The column-set-sequence flow object is formatted to produce a sequence of column-set areas.  A column-set area contains a set of parallel columns.  The structure and positioning of each column-set area is controlled by the column-set-model to which it conforms.  A column-set-model specifies the possible hierarchy of areas for each column-set.  Column-sets may be nested.  The column-set area is divided geometrically in a direction parallel to the filling direction into a number of columns.  Associated with each column-set may be zones that constrain the placement of areas relative to other areas in the filling-direction.  The allowed zones are: top-float, body-text, bottom-float, and footnote.
The column-set-model specifies the possible structure and positioning of the area hierarchy of the column-set through the column-subset specification, the filling-direction specification, width and height specifications, etc. The column-subset specification includes a column-subset-flow-map that indicates the ports from which the contents are flowed into the specified zone.  The column-set-model also supports spanning.  For complete information on the column-set sequence flow object, see section 12.6.5, Column-set-sequence Flow Object Class; for complete information on the column-set-model, see section, Column-set-model. Expression Language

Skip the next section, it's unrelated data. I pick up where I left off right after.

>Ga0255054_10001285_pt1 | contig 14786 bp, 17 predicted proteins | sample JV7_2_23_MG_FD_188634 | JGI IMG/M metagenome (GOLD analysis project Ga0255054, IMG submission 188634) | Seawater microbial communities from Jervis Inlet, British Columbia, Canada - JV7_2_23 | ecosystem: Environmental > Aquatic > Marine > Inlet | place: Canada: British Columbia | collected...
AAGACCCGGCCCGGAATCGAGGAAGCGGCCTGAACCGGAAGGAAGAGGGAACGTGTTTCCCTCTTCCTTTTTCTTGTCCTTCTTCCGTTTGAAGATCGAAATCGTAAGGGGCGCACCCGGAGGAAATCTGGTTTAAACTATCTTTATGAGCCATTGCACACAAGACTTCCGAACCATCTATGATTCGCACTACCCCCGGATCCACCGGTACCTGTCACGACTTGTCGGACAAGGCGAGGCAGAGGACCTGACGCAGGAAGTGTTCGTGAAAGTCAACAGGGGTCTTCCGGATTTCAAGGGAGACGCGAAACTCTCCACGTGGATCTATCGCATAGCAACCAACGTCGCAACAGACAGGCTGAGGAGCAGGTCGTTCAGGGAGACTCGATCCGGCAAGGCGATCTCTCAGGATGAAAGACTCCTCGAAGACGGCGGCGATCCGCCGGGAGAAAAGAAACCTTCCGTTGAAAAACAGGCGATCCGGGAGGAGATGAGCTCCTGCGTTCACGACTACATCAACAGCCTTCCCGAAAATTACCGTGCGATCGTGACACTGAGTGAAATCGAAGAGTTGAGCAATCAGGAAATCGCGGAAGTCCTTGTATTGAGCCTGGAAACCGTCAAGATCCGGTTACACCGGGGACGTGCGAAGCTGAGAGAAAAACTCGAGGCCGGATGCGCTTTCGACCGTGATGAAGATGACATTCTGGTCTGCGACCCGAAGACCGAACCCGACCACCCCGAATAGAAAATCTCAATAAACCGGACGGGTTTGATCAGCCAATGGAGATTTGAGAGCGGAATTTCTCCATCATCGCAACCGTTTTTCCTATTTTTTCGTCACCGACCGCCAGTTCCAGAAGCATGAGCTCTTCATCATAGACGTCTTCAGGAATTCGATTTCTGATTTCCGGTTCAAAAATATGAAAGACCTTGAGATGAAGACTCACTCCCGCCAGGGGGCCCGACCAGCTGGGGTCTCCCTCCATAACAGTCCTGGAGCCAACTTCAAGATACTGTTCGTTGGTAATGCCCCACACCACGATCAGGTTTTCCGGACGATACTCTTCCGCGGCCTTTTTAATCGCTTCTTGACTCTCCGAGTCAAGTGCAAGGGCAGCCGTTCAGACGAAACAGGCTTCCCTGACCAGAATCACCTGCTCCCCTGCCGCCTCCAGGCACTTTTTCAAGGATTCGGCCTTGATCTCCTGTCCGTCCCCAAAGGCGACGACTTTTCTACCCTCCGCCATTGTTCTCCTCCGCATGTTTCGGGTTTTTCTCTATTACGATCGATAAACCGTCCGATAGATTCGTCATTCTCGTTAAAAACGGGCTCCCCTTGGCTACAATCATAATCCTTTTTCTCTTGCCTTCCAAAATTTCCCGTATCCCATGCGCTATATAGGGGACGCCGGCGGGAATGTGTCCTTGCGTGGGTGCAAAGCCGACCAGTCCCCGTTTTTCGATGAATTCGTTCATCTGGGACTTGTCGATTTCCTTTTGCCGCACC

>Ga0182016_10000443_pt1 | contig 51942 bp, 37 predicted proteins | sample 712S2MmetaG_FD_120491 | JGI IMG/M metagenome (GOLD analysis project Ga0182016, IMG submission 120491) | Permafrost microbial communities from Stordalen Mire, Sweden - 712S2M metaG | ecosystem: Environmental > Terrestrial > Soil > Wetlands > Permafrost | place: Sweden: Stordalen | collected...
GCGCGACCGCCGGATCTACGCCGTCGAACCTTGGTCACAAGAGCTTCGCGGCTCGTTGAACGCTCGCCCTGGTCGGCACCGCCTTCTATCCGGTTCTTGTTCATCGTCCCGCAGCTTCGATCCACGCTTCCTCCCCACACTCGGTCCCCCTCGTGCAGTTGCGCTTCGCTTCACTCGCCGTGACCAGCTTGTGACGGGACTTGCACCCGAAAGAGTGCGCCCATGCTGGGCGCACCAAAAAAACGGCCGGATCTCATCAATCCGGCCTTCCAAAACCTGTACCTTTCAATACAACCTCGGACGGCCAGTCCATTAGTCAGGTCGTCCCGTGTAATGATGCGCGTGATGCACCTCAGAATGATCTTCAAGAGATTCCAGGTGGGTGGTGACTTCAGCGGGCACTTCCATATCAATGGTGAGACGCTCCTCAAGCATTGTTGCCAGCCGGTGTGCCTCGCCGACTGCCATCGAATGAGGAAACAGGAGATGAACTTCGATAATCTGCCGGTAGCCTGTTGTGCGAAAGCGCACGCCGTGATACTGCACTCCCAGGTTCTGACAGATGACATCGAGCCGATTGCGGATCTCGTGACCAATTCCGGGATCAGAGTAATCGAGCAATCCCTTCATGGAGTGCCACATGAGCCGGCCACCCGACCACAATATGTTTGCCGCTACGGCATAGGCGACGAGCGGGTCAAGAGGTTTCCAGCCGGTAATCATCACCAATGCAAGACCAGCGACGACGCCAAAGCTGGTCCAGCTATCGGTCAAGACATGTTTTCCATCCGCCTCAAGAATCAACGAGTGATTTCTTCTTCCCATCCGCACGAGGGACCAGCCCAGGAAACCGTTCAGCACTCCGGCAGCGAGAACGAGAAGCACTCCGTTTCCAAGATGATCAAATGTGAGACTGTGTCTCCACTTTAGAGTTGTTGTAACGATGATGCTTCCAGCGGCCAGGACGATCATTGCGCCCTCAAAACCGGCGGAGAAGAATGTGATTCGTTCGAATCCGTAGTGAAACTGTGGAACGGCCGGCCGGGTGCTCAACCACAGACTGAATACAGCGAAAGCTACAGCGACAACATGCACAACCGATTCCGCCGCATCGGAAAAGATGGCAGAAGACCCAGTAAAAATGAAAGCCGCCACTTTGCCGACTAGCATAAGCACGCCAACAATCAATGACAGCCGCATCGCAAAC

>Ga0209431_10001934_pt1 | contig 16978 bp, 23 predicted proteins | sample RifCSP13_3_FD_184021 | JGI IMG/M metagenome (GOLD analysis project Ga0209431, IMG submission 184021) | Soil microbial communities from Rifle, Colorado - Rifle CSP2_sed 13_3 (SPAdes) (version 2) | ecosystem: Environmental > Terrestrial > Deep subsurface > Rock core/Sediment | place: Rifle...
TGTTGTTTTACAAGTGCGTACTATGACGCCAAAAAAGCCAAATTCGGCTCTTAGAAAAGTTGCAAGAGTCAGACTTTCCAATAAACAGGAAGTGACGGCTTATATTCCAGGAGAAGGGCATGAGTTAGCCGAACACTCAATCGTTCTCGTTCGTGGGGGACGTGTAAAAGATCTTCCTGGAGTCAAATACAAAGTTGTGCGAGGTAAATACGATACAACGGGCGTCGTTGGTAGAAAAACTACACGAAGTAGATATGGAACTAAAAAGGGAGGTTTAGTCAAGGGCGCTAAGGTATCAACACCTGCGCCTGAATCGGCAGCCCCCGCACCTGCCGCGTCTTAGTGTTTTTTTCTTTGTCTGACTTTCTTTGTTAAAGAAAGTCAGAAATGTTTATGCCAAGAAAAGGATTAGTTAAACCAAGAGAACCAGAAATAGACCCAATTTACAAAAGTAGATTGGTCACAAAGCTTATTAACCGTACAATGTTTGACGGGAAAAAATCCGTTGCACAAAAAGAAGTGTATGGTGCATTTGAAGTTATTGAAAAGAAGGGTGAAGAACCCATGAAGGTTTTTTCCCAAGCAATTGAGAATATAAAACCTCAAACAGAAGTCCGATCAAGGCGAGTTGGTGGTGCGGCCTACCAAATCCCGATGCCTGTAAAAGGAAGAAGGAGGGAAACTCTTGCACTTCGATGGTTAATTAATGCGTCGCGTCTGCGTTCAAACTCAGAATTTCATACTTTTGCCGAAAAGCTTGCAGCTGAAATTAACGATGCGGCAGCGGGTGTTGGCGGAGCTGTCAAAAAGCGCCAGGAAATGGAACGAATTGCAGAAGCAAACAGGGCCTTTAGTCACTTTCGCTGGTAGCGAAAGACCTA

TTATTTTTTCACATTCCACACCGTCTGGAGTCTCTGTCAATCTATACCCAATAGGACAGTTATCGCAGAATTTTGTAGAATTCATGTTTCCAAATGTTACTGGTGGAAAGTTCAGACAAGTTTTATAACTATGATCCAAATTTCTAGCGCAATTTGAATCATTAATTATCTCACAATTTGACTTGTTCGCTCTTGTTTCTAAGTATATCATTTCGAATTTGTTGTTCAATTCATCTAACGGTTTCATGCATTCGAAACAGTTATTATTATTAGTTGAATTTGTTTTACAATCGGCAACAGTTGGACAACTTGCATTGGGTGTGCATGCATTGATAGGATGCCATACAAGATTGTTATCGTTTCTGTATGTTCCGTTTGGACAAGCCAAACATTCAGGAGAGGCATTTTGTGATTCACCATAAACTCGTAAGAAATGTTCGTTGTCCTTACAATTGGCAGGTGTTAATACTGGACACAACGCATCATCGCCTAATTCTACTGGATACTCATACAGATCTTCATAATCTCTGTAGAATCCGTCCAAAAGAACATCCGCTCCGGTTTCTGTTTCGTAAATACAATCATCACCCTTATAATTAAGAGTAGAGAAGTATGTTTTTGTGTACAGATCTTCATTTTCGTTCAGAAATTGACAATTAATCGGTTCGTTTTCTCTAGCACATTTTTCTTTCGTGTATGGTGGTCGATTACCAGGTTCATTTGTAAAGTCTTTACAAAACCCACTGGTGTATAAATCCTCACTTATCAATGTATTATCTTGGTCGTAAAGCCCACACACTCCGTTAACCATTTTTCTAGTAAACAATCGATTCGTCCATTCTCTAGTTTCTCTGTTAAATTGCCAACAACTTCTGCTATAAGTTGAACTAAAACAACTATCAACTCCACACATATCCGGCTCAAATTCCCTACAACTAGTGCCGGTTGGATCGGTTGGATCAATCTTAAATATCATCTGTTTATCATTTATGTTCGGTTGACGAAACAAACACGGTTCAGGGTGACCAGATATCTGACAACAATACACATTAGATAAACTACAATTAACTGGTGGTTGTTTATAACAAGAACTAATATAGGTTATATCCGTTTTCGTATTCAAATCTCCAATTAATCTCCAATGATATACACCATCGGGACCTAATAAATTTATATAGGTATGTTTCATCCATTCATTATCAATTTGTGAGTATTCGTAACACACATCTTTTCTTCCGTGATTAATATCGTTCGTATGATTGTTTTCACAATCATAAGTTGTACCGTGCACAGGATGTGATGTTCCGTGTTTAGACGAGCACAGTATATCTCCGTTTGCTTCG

The formatting process uses the core expression language defined in section 8.6, Core Expression Language or, as an optional feature, the full expression language as described in section 8, Expression Language.
Figure 3, Formatting Process illustrates the model of the formatting process. Model for Coded Characters, Characters, and Glyph Identifiers
The formatting process uses the model for coded characters, characters, and glyph identifiers described in section, Model for Coded Characters, Characters, and Glyph Identifiers.